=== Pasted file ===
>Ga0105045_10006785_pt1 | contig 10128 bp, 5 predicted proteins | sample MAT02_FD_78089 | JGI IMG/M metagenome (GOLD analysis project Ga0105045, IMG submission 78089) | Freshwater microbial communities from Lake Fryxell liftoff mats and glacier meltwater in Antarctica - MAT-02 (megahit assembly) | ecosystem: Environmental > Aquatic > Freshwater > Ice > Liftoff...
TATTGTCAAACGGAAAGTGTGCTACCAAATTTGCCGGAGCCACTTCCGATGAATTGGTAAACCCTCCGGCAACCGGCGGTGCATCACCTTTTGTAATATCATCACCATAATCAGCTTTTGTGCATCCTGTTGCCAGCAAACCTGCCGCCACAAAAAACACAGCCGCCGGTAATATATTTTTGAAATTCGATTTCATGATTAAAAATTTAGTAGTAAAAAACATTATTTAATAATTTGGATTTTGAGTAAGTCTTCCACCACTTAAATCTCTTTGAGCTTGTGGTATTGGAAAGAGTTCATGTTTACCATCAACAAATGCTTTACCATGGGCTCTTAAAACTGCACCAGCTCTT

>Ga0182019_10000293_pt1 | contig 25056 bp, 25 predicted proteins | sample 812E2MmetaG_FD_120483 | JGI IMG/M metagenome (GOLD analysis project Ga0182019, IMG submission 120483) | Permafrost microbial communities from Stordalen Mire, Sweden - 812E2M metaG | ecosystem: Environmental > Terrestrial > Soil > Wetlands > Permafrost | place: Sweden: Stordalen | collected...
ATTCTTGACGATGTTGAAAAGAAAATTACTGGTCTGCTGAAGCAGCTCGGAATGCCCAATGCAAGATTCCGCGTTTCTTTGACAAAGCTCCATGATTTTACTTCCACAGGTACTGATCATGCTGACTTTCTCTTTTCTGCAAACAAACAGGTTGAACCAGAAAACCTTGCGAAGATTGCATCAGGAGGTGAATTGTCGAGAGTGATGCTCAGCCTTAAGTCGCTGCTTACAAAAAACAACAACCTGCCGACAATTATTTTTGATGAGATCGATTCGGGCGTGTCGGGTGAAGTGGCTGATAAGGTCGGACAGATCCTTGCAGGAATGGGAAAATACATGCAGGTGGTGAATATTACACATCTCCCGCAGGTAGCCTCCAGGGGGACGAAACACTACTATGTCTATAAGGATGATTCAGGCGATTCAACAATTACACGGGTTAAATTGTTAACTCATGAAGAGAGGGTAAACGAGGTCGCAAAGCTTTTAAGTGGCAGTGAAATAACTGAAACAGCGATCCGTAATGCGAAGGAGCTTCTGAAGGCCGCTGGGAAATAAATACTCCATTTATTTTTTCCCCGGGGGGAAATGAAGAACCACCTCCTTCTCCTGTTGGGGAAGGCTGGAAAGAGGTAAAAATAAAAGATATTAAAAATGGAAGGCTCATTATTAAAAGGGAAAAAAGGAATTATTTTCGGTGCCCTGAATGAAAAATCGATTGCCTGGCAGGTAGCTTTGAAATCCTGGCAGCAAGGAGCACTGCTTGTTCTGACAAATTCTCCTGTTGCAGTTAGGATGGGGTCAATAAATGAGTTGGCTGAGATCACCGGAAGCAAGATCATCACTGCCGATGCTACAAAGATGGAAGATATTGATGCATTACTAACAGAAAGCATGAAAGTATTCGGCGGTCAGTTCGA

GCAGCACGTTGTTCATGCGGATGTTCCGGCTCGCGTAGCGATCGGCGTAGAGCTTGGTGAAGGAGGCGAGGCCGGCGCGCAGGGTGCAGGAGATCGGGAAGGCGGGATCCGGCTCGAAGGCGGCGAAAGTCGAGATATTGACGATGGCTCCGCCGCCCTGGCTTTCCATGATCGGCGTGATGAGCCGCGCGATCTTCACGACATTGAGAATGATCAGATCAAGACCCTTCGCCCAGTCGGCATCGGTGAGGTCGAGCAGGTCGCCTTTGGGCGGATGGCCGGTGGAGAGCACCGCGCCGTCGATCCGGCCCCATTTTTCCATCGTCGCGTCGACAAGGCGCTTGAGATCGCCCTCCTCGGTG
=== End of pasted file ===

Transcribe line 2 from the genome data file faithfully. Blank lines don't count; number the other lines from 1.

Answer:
TATTGTCAAACGGAAAGTGTGCTACCAAATTTGCCGGAGCCACTTCCGATGAATTGGTAAACCCTCCGGCAACCGGCGGTGCATCACCTTTTGTAATATCATCACCATAATCAGCTTTTGTGCATCCTGTTGCCAGCAAACCTGCCGCCACAAAAAACACAGCCGCCGGTAATATATTTTTGAAATTCGATTTCATGATTAAAAATTTAGTAGTAAAAAACATTATTTAATAATTTGGATTTTGAGTAAGTCTTCCACCACTTAAATCTCTTTGAGCTTGTGGTATTGGAAAGAGTTCATGTTTACCATCAACAAATGCTTTACCATGGGCTCTTAAAACTGCACCAGCTCTT